Mon, Jan 12, 2009 - Page 8 News List

Municipal mergers could hurt the nation

By Lin Cho-shui 林濁水

While the global economic crisis has resulted in unemployment and salary reductions in the private sector, Hong Kong and Singapore have also reduced the wages of their public servants.

President Ma Ying-jeou’s (馬英九) administration, however, is considering raising the wages of civil servants following Cabinet approval of a proposed amendment to the Local Government Act (地方制度法) on Nov. 20 allowing Kaohsiung and Taichung cities and counties to merge into special municipalities.

When a county and a city merge into a municipality under the jurisdiction of the national government, personnel organization will expand and ranks will advance. Last year, when Taipei County was qualified to merge with Taipei City, the county commissioner gleefully planned to promote a great number of government officials and increase the ranks of county government personnel.

But the government under former president Chen Shui-bian (陳水扁) soon realized that the merger was problematic and rushed to halt the process. When Ma took office, he supported the merger plan and said that although Taipei County could not officially merge with Taipei City by next year, it would nevertheless be able to exercise the rights of a special municipality.

Therefore, more than 300 police officers have recently been promoted and the Taipei County government can expand the size of its personnel from 4,100 at present to 15,000. This means that government personnel spending will increase by more than NT$6 billion (US$181 million).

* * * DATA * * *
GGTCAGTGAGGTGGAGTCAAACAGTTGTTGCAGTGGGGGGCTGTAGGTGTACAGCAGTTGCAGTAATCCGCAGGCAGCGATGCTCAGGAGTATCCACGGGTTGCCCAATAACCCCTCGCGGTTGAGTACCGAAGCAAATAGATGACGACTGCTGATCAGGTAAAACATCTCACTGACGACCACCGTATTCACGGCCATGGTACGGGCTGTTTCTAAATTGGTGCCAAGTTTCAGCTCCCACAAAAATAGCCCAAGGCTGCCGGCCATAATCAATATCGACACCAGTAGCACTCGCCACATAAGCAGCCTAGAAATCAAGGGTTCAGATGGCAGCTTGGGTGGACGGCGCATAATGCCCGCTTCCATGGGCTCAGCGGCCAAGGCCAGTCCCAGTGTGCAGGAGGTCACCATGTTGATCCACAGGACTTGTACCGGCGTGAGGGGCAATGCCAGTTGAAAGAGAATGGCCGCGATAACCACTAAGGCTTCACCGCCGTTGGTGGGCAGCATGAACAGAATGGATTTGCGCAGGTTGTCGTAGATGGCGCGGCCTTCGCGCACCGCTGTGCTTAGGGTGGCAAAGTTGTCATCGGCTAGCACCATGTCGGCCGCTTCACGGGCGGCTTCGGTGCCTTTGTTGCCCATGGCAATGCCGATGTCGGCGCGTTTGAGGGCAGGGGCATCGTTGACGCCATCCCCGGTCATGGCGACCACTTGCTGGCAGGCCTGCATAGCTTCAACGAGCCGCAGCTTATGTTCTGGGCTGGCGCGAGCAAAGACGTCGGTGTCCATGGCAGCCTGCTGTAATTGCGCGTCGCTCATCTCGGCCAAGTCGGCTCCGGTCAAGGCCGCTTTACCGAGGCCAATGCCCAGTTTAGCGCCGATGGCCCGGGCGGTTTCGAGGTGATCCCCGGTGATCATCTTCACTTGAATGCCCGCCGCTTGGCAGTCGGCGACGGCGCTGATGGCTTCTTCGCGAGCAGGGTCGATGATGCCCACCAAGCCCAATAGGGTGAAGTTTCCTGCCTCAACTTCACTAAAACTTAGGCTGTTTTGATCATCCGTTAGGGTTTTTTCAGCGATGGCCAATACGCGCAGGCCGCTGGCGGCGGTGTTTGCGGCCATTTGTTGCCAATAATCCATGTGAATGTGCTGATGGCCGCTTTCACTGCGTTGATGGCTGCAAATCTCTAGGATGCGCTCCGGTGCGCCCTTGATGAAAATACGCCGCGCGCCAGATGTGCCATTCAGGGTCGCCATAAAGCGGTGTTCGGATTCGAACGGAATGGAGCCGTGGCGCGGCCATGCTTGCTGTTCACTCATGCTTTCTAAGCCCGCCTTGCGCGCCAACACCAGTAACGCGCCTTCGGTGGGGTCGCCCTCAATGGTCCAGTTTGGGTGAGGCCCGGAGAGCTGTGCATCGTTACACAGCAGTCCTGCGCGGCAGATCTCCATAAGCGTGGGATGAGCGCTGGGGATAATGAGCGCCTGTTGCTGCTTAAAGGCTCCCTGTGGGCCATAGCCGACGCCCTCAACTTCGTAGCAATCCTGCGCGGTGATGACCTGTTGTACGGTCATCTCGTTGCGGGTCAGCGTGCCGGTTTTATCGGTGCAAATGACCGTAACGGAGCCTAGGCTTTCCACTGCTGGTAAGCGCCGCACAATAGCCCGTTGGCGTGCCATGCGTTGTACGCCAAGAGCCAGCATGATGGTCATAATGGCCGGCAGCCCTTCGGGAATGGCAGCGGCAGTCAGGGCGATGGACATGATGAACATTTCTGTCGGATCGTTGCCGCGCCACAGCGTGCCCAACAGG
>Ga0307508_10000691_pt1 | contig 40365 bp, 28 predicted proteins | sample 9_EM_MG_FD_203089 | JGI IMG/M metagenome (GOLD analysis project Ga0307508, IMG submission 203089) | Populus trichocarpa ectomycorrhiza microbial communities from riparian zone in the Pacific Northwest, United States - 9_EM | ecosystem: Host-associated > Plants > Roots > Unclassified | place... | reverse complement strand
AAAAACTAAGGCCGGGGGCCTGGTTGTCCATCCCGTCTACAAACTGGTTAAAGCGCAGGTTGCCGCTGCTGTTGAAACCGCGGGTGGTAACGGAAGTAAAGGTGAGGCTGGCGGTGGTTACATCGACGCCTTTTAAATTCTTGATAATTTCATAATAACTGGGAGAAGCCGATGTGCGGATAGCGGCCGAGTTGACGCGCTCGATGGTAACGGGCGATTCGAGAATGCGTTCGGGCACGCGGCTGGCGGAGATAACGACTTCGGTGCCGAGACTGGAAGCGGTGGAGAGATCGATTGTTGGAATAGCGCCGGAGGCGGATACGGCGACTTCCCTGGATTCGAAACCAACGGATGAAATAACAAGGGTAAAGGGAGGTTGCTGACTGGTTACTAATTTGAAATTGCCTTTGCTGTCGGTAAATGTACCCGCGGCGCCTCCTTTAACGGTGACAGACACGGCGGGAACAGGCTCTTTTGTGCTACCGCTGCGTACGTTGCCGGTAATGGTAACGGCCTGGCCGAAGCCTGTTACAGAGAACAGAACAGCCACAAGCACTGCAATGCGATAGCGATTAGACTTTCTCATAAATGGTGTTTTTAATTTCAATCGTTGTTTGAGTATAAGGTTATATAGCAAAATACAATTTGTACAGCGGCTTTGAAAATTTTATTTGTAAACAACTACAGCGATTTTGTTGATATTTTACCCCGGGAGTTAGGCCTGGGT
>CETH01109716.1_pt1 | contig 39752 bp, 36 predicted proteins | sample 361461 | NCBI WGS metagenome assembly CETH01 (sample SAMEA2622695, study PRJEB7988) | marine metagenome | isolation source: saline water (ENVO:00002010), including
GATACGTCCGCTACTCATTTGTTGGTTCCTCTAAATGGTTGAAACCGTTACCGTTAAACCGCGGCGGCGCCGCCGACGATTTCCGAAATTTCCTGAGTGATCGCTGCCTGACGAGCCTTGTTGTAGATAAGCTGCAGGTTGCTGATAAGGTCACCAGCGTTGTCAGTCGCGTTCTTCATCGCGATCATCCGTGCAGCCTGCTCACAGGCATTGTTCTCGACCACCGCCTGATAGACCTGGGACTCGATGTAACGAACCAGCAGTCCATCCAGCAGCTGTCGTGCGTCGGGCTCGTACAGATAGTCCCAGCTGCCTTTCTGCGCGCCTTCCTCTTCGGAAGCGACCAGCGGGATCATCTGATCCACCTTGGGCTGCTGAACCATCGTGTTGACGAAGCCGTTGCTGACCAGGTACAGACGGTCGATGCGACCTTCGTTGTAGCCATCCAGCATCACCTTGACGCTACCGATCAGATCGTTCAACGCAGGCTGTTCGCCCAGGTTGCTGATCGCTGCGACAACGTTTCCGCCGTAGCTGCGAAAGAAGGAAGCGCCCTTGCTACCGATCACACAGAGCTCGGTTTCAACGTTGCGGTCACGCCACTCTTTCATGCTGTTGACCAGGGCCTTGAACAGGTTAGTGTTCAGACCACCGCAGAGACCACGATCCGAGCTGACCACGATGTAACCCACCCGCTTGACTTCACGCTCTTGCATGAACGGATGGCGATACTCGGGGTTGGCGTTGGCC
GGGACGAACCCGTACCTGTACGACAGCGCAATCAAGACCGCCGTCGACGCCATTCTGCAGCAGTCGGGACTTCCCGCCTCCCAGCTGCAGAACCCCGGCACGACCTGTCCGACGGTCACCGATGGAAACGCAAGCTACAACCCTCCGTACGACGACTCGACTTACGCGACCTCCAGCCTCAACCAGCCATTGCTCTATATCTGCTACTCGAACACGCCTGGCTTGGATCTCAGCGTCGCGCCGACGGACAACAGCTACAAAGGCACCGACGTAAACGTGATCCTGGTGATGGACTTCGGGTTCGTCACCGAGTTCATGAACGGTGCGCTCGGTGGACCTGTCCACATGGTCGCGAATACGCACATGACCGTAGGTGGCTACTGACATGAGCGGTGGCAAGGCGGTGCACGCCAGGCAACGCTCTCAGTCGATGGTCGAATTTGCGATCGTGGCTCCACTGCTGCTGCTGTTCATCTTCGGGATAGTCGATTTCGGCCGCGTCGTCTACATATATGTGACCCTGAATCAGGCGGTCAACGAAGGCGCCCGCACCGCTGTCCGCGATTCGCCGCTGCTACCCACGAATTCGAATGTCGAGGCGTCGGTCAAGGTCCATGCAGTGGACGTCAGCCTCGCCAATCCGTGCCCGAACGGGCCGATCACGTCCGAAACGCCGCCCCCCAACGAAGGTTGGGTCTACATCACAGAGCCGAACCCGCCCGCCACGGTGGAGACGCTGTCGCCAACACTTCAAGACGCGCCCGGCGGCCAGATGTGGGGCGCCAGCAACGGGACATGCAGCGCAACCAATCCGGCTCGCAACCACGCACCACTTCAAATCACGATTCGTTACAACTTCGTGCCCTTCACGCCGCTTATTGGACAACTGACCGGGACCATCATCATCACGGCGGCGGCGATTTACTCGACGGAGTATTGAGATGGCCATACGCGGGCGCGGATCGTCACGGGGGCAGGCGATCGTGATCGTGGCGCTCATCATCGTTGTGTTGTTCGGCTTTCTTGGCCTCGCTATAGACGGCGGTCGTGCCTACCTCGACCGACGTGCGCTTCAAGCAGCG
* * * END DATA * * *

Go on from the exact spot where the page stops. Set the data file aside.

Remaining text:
The merger between Taipei county and Taipei City will increase government spending by a frightening amount. The merger between Taichung City and Taichung County would add between NT$4 billion and NT$5 billion in government spending. In most countries, personnel costs account for about 2 percent of GDP. In Japan, the figure is less than 1 percent, while in Taiwan it has reached 4.7 percent. By raising the wages of public servants, the government would only aggravate the condition of its already debt-ridden finances.

Initially, the government emulated Japan’s strategy to expedite urbanization by dividing cites into special municipalities under the direct jurisdiction of the national government and provincial municipalities under direct provincial jurisdiction. With supporting measures, financial resources will be concentrated on cities. As a result, financial expenditures for a special municipality government have now exceeded NT$50,000 per resident while other counties spend less than NT$25,000 per resident. This strategy has widened the division between urban and rural areas.

The government should adopt a plan to balance the development of urban and rural areas as soon as the urbanization process has stabilized. However, the government’s plan to merge Taipei and Taichung counties with Taipei and Taichung cities will widen the gap between urban and rural areas. While Taipei and Taichung counties would gain from the mergers, the 15 counties that fail to be upgraded would become poorer.

In addition, the population of Taipei City would increase to 6.75 million. Its financial expenditures would reach NT$3.415 trillion, accounting for 46.7 percent of total government spending on local governments. Taipei City is like Russia before the collapse of the Soviet Union and the situation could lead to constitutional disaster.

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